Edited by Althea May Atherton
Military technology isn’t just a thing people make, it’s a thing people plan to do to each other at some point in the future.
Two weeks ago, I had never heard of Husarivka, Ukraine. The village sits just south of the border with Belarus, northwest of Kyiv and roughly east of both Cerhnobyl and Pripyat. It’s at the center of “To Push Back Russians, Ukrainians Hit a Village With Cluster Munitions,” a New York Times story published April 18.
“To Push Back” is a story about artillery, doctrine, and the second month of war since Russia invaded Ukraine. I spent all of March working on, among other projects, an ambitious 10-part series commissioned by the Center for Public Integrity (and run concurrently at Popular Science) about the technology of war as both adapted and designed and was my attempt at covering the first month of the invasion remotely.
One of the more prominent technologies of the Russian invasion are cluster munitions, a kind of artillery payload that scatters small explosive bomblets. It’s the use of cluster munitions that made Husarivka a dateline.
“As the war approaches its eighth week, both sides have relied heavily on artillery and rockets to dislodge each other,” write Thomas Gibbons-Neff and John Ismay. “But the Ukrainians’ decision to saturate their own village with a cluster munition that has the capacity to haphazardly kill innocent people underscores their strategic calculation: This is what they needed to do to retake their country, no matter the cost.”
I’ll get to my quibble about the necessity of the weapon use later. What is absolutely clear is that Ukraine, like Russia and the United States, has cluster munitions in its inventory, and found a situation in which using an existing weapon matched the expected battlefield need.
There is, in the rational world of defense intellectuals, this idea that all these calculations are made on a spreadsheet or calibrated using a video game display of costs, harm, and damage. What happens, more generally, is that a handful of late teens and 20-somethings, under the guidance of usually an older 20 something or sometimes even an officer in their 30s, make a split-second decision about how to use a weapon that predated their entry into the military and will likely post-date it.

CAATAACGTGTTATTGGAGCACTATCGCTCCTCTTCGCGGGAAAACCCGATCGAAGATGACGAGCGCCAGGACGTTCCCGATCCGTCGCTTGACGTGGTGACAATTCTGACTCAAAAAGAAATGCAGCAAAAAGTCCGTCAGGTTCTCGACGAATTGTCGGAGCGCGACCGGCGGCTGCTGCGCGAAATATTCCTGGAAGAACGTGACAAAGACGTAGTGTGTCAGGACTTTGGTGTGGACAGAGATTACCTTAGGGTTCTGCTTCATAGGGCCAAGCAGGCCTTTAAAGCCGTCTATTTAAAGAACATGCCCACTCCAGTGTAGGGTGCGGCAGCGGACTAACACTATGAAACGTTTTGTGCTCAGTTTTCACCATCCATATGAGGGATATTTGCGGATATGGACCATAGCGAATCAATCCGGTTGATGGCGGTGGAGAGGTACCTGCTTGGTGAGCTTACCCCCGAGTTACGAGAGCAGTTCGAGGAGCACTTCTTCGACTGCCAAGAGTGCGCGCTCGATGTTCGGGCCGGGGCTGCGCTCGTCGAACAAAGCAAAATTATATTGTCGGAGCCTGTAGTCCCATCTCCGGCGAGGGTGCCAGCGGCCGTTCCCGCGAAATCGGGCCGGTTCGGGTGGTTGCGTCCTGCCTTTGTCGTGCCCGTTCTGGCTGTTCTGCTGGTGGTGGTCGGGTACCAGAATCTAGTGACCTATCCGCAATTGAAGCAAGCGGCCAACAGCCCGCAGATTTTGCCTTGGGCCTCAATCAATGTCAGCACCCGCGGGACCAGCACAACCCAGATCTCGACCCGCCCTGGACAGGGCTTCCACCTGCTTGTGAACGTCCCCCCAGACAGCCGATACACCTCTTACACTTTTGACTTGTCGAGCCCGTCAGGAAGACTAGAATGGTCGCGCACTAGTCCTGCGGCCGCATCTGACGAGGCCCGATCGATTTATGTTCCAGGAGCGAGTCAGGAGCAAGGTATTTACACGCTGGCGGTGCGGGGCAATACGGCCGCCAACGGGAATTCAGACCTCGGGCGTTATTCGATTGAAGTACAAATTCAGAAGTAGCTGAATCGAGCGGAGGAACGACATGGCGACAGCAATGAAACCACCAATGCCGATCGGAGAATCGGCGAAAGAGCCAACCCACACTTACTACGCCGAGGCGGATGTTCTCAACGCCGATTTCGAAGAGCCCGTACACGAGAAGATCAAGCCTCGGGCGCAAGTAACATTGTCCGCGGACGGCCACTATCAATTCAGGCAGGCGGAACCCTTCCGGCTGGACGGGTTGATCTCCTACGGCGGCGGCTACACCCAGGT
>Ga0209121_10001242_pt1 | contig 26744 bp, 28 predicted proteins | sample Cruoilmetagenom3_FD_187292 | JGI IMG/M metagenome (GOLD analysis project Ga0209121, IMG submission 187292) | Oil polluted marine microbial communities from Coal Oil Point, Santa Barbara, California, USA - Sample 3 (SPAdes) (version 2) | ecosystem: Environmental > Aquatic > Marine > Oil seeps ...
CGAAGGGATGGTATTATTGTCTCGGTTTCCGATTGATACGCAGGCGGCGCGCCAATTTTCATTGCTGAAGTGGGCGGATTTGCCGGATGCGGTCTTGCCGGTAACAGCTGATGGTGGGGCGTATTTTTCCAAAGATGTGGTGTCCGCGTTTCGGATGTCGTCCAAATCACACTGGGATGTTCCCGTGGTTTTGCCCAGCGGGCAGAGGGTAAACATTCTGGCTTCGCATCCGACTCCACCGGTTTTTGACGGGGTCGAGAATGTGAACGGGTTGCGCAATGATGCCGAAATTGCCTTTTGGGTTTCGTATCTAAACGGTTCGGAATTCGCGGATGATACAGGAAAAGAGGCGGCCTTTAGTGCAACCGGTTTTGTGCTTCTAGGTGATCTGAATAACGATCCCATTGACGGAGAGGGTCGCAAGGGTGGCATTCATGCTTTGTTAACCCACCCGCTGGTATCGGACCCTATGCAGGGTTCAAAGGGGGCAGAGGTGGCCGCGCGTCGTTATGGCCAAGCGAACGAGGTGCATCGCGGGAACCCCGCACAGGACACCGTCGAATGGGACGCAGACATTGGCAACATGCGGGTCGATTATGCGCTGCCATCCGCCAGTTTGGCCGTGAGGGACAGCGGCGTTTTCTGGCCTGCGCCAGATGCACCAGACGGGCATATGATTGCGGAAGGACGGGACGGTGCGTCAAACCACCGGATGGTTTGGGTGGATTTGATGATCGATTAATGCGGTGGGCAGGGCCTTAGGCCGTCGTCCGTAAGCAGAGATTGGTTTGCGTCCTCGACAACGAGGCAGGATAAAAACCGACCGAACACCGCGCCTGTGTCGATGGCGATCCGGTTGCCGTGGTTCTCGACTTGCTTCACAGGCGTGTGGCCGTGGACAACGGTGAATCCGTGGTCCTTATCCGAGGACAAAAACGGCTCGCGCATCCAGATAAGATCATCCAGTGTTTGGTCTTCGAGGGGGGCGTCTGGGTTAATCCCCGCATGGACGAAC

In this instance, the rockets were part of a Uragan multiple launch rocket system, or MLRS. MLRS is essentially a special truck that can carry and angle several missile tubes, allowing it to launch a massive attack and then drive away before it gets hit in return fire. The Uragan is Soviet in origin, dating to the 1970s, where it was designed for the big problem to which most Soviet and US weapons were designed at the time: how to fight a massive conventional war in Europe, just in case the other side tried to do it first.
In my series at the Center for Public Integrity, I wrote about cluster munitions as a kind of inherited weapon. The news prompting my story was an expected depletion of Russia’s precision-guided munitions, so in telling the story of cluster munitions I got to also talk about how the same imagined future battle lead the US to invest heavily in smart bombs.
“A 1986 CIA report on Soviet precision weapons, declassified in 2000, expected the weapons to be primarily useful against tanks or “high-value soft targets,” like soldiers with anti-tank weapons,” I wrote. “Instead of the U.S. approach of hitting all targets with precision weapons, the USSR reserved precision weapons for the targets it wanted to assure were destroyed, while trusting the scale of unguided artillery fire to deal with the rest.”
Both Russian and Ukrainian armies use weapons built for whenever the Cold War turned hot. That moment never came, though preparing, planning, and theorizing for it determined everything from, arguably, nuclear weapons stockpiles to the prominent role of Silicon Valley in computing technologies.
Precision guided weapons require sensors, navigational controls, and the relative certainty that a target can be found and hit. This makes a weapon more expensive, with guidance kits turning a $4,000 unguided bomb into a $21,000 guided bomb. Instead of identifying a specific target and hitting it, cluster munitions spread explosives throughout an area. One Russian-made rocket launcher can fire 12 rockets to cover an area of 60 hectares, or “roughly 150 football fields.”
These weapons were designed for war in Europe, which was expected to come as a massive tank battle supported by artillery, air forces, infantry, and if it got bad enough, possibly battlefield nuclear weapons. In light of that, the unexploded bomblets from cluster munition salvos were hardly a pressing concern. This is the kind of world-apocalyptic war the Uragan was built for, but it’s not the kind of war the Uragan has ended up fighting.